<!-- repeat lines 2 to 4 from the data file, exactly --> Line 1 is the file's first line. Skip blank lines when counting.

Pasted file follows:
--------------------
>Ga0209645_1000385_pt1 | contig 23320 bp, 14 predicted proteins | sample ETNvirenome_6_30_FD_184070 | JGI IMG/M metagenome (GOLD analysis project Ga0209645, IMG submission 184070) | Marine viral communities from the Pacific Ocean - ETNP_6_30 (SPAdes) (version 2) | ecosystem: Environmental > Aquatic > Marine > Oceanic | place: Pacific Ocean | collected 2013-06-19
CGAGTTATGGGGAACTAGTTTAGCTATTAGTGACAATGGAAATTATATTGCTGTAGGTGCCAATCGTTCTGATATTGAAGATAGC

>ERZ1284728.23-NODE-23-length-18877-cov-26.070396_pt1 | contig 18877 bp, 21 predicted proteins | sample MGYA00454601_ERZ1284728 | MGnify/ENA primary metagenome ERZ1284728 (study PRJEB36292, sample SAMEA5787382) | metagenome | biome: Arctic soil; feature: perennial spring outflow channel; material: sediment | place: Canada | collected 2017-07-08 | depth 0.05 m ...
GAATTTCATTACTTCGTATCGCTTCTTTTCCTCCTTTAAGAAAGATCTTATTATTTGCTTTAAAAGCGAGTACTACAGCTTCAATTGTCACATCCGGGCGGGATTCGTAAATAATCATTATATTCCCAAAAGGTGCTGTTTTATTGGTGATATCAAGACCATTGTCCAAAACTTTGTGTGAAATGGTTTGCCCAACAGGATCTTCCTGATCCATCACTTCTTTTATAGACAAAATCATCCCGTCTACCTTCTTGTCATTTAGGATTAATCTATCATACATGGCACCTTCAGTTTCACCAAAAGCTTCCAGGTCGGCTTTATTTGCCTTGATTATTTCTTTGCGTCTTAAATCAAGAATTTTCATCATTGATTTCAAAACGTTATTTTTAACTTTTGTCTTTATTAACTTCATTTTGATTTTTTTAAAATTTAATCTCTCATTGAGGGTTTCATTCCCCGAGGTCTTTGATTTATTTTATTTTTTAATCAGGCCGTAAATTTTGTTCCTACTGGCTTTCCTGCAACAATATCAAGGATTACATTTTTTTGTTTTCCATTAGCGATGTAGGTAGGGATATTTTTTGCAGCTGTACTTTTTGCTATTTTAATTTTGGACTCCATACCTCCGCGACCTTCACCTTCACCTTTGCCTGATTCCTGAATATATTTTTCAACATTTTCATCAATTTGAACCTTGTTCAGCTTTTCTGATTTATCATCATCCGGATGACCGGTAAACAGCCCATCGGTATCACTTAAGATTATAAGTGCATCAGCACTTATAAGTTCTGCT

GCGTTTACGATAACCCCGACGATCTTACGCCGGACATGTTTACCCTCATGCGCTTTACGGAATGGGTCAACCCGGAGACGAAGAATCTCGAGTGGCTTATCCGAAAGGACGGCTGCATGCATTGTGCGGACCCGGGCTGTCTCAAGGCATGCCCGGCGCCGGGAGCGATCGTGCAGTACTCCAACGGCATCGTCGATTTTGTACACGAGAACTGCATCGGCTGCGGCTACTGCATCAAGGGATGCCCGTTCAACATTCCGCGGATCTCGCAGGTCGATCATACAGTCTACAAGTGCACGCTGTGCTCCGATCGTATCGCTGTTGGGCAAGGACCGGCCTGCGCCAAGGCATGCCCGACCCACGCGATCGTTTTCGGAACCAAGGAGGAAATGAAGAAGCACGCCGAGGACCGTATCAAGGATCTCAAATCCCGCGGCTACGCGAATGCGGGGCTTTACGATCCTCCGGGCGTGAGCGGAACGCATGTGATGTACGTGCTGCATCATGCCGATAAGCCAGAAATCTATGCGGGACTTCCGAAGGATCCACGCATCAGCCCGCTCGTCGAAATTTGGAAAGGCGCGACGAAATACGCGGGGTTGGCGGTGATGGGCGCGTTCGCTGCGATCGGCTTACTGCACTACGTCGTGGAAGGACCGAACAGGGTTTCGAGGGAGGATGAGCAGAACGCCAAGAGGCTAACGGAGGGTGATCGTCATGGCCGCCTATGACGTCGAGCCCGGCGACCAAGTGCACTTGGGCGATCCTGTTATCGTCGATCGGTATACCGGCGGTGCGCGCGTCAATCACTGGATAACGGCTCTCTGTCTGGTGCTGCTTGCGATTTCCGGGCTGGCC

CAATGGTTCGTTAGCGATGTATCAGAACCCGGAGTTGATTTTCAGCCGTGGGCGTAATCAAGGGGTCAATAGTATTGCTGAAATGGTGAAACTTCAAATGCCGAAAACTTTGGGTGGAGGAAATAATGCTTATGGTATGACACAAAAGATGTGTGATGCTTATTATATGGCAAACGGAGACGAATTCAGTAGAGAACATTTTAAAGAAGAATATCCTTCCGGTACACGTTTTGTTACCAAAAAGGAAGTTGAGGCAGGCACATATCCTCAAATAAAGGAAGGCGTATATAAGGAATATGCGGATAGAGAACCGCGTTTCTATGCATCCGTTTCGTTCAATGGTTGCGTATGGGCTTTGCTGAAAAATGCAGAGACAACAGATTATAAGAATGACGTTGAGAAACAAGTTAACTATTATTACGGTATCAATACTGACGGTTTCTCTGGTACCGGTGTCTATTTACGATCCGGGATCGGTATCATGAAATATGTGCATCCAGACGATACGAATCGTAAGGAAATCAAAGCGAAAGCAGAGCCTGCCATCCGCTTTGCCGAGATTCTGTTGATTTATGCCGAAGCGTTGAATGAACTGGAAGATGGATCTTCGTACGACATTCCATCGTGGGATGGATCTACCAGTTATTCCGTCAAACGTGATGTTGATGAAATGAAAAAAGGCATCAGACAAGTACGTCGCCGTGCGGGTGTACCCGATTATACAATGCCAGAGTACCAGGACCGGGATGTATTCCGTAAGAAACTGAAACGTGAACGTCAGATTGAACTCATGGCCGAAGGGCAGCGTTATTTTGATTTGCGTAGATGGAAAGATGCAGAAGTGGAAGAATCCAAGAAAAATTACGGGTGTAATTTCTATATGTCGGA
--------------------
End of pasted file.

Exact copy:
CGAGTTATGGGGAACTAGTTTAGCTATTAGTGACAATGGAAATTATATTGCTGTAGGTGCCAATCGTTCTGATATTGAAGATAGC

>ERZ1284728.23-NODE-23-length-18877-cov-26.070396_pt1 | contig 18877 bp, 21 predicted proteins | sample MGYA00454601_ERZ1284728 | MGnify/ENA primary metagenome ERZ1284728 (study PRJEB36292, sample SAMEA5787382) | metagenome | biome: Arctic soil; feature: perennial spring outflow channel; material: sediment | place: Canada | collected 2017-07-08 | depth 0.05 m ...
GAATTTCATTACTTCGTATCGCTTCTTTTCCTCCTTTAAGAAAGATCTTATTATTTGCTTTAAAAGCGAGTACTACAGCTTCAATTGTCACATCCGGGCGGGATTCGTAAATAATCATTATATTCCCAAAAGGTGCTGTTTTATTGGTGATATCAAGACCATTGTCCAAAACTTTGTGTGAAATGGTTTGCCCAACAGGATCTTCCTGATCCATCACTTCTTTTATAGACAAAATCATCCCGTCTACCTTCTTGTCATTTAGGATTAATCTATCATACATGGCACCTTCAGTTTCACCAAAAGCTTCCAGGTCGGCTTTATTTGCCTTGATTATTTCTTTGCGTCTTAAATCAAGAATTTTCATCATTGATTTCAAAACGTTATTTTTAACTTTTGTCTTTATTAACTTCATTTTGATTTTTTTAAAATTTAATCTCTCATTGAGGGTTTCATTCCCCGAGGTCTTTGATTTATTTTATTTTTTAATCAGGCCGTAAATTTTGTTCCTACTGGCTTTCCTGCAACAATATCAAGGATTACATTTTTTTGTTTTCCATTAGCGATGTAGGTAGGGATATTTTTTGCAGCTGTACTTTTTGCTATTTTAATTTTGGACTCCATACCTCCGCGACCTTCACCTTCACCTTTGCCTGATTCCTGAATATATTTTTCAACATTTTCATCAATTTGAACCTTGTTCAGCTTTTCTGATTTATCATCATCCGGATGACCGGTAAACAGCCCATCGGTATCACTTAAGATTATAAGTGCATCAGCACTTATAAGTTCTGCT